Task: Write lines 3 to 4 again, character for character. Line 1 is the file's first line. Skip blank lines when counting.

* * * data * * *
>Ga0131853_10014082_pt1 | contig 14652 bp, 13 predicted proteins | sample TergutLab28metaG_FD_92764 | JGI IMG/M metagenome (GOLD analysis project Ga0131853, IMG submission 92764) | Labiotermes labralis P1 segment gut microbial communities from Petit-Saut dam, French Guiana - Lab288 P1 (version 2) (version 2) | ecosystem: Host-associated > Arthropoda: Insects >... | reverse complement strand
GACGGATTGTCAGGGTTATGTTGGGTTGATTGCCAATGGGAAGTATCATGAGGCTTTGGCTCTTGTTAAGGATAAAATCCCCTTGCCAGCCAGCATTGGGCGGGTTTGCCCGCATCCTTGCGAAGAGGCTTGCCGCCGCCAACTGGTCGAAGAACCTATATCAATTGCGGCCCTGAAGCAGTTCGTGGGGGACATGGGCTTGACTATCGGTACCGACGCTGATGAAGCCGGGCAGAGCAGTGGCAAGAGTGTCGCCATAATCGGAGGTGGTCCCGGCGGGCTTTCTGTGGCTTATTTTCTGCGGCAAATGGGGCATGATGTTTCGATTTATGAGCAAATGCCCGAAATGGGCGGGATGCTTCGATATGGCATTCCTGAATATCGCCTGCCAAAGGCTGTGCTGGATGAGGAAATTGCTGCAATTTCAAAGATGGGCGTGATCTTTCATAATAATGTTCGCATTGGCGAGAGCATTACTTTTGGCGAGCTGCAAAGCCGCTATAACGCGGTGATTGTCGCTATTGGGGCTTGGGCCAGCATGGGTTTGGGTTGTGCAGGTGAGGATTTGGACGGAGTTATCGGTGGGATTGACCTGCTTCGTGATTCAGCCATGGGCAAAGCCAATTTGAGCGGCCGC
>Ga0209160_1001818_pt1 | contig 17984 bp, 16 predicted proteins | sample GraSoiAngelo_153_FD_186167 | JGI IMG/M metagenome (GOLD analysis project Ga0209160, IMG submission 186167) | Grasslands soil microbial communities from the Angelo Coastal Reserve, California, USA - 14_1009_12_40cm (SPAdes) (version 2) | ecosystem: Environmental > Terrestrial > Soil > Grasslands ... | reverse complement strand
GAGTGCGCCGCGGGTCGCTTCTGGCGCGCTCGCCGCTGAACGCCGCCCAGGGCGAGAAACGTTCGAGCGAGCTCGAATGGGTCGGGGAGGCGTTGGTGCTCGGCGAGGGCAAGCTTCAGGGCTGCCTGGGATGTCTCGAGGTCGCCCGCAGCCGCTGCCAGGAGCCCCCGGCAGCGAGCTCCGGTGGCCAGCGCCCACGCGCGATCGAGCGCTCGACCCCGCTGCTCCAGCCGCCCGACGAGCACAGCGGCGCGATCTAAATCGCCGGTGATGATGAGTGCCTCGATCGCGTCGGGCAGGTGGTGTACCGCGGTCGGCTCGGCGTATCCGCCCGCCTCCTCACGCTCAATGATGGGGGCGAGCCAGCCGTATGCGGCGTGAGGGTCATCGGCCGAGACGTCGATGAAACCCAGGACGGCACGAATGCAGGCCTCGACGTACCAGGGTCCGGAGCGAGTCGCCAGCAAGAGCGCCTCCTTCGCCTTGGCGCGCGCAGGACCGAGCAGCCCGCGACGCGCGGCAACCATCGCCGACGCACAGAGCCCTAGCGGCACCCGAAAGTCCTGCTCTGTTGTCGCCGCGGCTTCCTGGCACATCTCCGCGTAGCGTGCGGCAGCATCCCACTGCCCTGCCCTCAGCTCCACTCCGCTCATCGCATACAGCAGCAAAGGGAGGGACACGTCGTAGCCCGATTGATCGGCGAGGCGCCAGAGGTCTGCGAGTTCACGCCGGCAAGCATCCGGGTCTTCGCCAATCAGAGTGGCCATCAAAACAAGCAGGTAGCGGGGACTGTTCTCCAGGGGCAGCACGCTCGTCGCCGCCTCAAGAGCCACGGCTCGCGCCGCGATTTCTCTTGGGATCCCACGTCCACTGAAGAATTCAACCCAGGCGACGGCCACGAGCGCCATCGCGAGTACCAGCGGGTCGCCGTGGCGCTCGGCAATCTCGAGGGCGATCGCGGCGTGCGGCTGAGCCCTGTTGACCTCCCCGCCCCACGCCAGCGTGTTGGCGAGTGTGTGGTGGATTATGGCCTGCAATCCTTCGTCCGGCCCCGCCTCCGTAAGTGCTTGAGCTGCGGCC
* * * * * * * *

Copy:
>Ga0209160_1001818_pt1 | contig 17984 bp, 16 predicted proteins | sample GraSoiAngelo_153_FD_186167 | JGI IMG/M metagenome (GOLD analysis project Ga0209160, IMG submission 186167) | Grasslands soil microbial communities from the Angelo Coastal Reserve, California, USA - 14_1009_12_40cm (SPAdes) (version 2) | ecosystem: Environmental > Terrestrial > Soil > Grasslands ... | reverse complement strand
GAGTGCGCCGCGGGTCGCTTCTGGCGCGCTCGCCGCTGAACGCCGCCCAGGGCGAGAAACGTTCGAGCGAGCTCGAATGGGTCGGGGAGGCGTTGGTGCTCGGCGAGGGCAAGCTTCAGGGCTGCCTGGGATGTCTCGAGGTCGCCCGCAGCCGCTGCCAGGAGCCCCCGGCAGCGAGCTCCGGTGGCCAGCGCCCACGCGCGATCGAGCGCTCGACCCCGCTGCTCCAGCCGCCCGACGAGCACAGCGGCGCGATCTAAATCGCCGGTGATGATGAGTGCCTCGATCGCGTCGGGCAGGTGGTGTACCGCGGTCGGCTCGGCGTATCCGCCCGCCTCCTCACGCTCAATGATGGGGGCGAGCCAGCCGTATGCGGCGTGAGGGTCATCGGCCGAGACGTCGATGAAACCCAGGACGGCACGAATGCAGGCCTCGACGTACCAGGGTCCGGAGCGAGTCGCCAGCAAGAGCGCCTCCTTCGCCTTGGCGCGCGCAGGACCGAGCAGCCCGCGACGCGCGGCAACCATCGCCGACGCACAGAGCCCTAGCGGCACCCGAAAGTCCTGCTCTGTTGTCGCCGCGGCTTCCTGGCACATCTCCGCGTAGCGTGCGGCAGCATCCCACTGCCCTGCCCTCAGCTCCACTCCGCTCATCGCATACAGCAGCAAAGGGAGGGACACGTCGTAGCCCGATTGATCGGCGAGGCGCCAGAGGTCTGCGAGTTCACGCCGGCAAGCATCCGGGTCTTCGCCAATCAGAGTGGCCATCAAAACAAGCAGGTAGCGGGGACTGTTCTCCAGGGGCAGCACGCTCGTCGCCGCCTCAAGAGCCACGGCTCGCGCCGCGATTTCTCTTGGGATCCCACGTCCACTGAAGAATTCAACCCAGGCGACGGCCACGAGCGCCATCGCGAGTACCAGCGGGTCGCCGTGGCGCTCGGCAATCTCGAGGGCGATCGCGGCGTGCGGCTGAGCCCTGTTGACCTCCCCGCCCCACGCCAGCGTGTTGGCGAGTGTGTGGTGGATTATGGCCTGCAATCCTTCGTCCGGCCCCGCCTCCGTAAGTGCTTGAGCTGCGGCC